April 22 2009 ~African Horse Sickness: "The vaccine described here would not only prevent the disease, but would drastically reduce the propagation of the virus by vectors."
See J Gen Virol 77 (1996), 1211-1221; DOI 10.1099/0022-1317-77-6-1211 ©1996 Society for General Microbiology
April 6 2009 ~ "Vaccination is universally recognised as the key to disease prevention" Brigadier Paul Jepson MRCVS, Chief Executive The Horse Trust
At the National Equine Forum (March 31 at the Royal Society) Brigadier Jepson gave his views on the subject of vaccines against African Horse Sickness:
"...we have every reason to believe that a new generation of high tech African Horse Sickness vaccines will be available within a few years."(read in full)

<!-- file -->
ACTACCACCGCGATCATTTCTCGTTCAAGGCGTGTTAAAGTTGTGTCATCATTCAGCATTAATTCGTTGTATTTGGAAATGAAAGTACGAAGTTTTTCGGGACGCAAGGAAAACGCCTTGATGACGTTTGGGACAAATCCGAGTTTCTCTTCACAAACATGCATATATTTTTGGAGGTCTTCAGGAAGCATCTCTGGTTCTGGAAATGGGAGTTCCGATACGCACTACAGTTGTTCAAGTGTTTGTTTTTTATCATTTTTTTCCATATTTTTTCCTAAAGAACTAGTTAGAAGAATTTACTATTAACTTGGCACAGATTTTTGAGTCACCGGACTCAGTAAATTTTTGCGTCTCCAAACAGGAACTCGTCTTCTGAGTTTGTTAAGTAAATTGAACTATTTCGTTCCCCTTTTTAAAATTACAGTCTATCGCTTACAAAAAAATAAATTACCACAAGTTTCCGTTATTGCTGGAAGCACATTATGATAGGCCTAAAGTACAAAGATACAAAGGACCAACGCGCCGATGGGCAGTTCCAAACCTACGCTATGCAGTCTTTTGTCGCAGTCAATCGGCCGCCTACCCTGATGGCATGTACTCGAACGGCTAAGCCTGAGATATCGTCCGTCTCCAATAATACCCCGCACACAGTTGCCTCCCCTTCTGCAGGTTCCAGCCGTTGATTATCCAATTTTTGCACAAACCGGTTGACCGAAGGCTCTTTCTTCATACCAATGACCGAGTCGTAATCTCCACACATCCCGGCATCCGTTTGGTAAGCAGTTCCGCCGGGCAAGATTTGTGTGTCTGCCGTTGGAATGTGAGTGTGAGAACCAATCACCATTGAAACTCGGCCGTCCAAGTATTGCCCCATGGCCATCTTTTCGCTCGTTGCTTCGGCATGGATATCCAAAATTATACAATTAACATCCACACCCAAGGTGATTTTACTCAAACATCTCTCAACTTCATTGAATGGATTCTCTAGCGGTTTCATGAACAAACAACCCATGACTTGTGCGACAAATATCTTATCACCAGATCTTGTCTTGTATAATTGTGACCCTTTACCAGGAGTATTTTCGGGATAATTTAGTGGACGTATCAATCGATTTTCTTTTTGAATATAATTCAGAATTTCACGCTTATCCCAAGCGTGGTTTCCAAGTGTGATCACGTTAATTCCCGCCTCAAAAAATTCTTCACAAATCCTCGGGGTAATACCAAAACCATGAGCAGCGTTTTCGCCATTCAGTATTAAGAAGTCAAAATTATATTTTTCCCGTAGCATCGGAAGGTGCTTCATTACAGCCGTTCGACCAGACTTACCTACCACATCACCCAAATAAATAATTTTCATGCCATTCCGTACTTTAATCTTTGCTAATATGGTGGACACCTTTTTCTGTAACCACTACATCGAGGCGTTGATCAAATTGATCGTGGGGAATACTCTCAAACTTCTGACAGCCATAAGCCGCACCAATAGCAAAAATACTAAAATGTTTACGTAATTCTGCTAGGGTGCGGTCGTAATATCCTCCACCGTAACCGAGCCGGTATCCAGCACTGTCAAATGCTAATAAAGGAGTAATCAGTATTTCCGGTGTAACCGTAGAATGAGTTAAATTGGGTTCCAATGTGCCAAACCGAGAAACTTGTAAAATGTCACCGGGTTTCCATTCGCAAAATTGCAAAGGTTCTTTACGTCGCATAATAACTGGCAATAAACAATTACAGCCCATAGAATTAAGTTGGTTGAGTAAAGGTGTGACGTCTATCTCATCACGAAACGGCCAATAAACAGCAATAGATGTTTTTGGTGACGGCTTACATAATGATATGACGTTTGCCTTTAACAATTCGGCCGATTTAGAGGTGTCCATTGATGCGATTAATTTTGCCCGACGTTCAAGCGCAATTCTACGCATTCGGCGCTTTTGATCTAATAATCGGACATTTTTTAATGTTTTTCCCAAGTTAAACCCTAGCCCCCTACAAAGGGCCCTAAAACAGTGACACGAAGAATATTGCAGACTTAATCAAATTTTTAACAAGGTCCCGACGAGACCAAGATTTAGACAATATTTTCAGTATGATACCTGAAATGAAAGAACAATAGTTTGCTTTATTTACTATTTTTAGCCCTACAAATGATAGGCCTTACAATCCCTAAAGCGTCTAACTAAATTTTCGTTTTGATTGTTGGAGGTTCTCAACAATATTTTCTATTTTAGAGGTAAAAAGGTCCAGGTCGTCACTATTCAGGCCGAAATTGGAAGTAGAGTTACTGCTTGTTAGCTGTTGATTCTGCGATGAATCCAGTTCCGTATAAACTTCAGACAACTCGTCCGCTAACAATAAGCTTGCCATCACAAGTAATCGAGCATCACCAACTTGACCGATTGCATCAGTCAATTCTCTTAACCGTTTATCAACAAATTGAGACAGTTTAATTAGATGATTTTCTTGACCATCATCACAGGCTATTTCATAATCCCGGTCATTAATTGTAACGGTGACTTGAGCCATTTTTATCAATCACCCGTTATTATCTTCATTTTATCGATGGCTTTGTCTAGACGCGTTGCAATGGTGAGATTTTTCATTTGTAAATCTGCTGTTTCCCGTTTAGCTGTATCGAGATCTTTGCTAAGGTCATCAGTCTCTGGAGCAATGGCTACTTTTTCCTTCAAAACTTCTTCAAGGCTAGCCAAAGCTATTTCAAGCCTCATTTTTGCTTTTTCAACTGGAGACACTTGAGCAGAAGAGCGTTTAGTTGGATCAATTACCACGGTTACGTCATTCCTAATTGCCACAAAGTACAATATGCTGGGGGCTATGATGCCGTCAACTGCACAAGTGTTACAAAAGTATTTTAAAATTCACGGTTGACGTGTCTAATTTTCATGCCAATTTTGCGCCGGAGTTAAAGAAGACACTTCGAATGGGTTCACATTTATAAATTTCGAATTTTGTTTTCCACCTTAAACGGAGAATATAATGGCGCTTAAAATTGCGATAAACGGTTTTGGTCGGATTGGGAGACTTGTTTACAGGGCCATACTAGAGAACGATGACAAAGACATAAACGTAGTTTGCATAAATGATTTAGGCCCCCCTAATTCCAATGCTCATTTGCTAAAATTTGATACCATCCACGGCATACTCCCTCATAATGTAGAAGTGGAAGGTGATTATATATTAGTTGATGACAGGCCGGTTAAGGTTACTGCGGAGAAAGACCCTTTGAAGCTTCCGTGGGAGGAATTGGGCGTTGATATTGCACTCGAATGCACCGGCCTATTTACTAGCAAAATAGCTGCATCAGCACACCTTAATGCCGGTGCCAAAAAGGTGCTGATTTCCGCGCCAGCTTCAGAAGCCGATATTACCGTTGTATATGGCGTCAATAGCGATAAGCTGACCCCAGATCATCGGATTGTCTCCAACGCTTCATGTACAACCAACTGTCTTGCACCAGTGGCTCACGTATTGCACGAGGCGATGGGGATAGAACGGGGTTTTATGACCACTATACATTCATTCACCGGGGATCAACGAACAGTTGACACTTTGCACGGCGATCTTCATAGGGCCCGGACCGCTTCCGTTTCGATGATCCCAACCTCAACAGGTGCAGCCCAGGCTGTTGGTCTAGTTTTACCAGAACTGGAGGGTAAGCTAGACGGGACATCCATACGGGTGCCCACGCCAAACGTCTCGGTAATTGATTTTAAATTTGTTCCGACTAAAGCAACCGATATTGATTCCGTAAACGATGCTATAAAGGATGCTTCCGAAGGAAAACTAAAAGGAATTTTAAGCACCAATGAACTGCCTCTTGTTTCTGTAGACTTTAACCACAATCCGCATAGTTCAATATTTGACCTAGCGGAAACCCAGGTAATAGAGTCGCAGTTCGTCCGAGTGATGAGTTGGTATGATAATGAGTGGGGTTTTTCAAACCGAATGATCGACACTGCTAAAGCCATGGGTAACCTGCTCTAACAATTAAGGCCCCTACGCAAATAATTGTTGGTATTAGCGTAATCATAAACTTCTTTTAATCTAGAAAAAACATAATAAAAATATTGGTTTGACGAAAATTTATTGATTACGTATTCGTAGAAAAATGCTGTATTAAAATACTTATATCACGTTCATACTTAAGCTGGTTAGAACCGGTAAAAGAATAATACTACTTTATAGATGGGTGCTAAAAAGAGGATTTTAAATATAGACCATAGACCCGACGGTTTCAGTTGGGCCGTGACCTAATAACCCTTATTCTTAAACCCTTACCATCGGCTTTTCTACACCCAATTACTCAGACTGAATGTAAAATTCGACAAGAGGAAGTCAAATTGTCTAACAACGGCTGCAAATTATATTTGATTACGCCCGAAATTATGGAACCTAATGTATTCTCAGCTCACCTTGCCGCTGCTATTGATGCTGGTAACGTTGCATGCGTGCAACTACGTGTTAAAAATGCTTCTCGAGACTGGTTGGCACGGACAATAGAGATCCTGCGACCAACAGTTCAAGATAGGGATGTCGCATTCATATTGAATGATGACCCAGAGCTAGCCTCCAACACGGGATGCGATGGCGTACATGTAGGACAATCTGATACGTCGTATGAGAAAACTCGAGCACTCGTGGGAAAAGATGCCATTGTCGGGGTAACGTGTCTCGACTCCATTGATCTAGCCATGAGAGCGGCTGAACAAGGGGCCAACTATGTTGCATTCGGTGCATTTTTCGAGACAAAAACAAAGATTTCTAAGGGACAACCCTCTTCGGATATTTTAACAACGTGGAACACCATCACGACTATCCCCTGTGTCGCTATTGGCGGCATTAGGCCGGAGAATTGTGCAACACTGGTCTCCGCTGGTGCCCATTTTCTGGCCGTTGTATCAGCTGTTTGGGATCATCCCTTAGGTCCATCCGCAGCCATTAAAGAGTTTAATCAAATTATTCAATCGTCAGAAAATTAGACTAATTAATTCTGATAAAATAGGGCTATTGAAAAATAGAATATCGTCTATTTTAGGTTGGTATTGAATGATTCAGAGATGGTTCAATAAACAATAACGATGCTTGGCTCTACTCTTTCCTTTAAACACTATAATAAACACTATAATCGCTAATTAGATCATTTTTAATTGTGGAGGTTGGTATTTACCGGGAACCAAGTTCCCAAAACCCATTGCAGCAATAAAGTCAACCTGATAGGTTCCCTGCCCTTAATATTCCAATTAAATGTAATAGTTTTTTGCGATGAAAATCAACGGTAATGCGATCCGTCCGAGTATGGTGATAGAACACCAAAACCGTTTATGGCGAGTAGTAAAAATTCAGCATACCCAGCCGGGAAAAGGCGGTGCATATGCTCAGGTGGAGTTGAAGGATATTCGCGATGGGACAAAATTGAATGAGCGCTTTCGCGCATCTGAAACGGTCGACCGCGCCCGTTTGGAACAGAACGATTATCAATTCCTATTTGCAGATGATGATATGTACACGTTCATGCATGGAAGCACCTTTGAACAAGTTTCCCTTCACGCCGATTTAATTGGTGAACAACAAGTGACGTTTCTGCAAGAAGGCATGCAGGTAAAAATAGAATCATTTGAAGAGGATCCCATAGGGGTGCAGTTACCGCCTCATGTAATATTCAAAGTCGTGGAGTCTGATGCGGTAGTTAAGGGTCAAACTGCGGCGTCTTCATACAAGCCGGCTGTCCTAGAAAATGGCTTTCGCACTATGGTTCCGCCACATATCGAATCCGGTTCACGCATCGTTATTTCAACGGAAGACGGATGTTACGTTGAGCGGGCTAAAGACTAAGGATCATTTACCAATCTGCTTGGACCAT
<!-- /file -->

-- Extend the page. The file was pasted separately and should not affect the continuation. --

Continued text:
April 3 2009 ~ European vaccine bank will stockpile 100,000 doses for all nine strains of African Horse Sickness.
As world expert Rudy Meiswinkel wrote to warmwell last April,
"with a mortality rate of close to 100% you can be sure that if AHS was to strike it would cause a kind of mayhem that the veterinary authorities might well not be prepared for....I am not into scaremongering. But AHS demands that we look directly into its eye - because this is a no-nonsense disease."The Horse Trust, aware of the serious threat of AHS, put pressure on the government to establish an African Horse Sickness working group - and a European vaccine bank with a stockpile of 100,000 doses for each of the nine strains of African Horse Sickness is being set up.
From the Horsetalk article today we see that - although news of a stockpile is very encouraging - things are moving more slowly than we had hoped.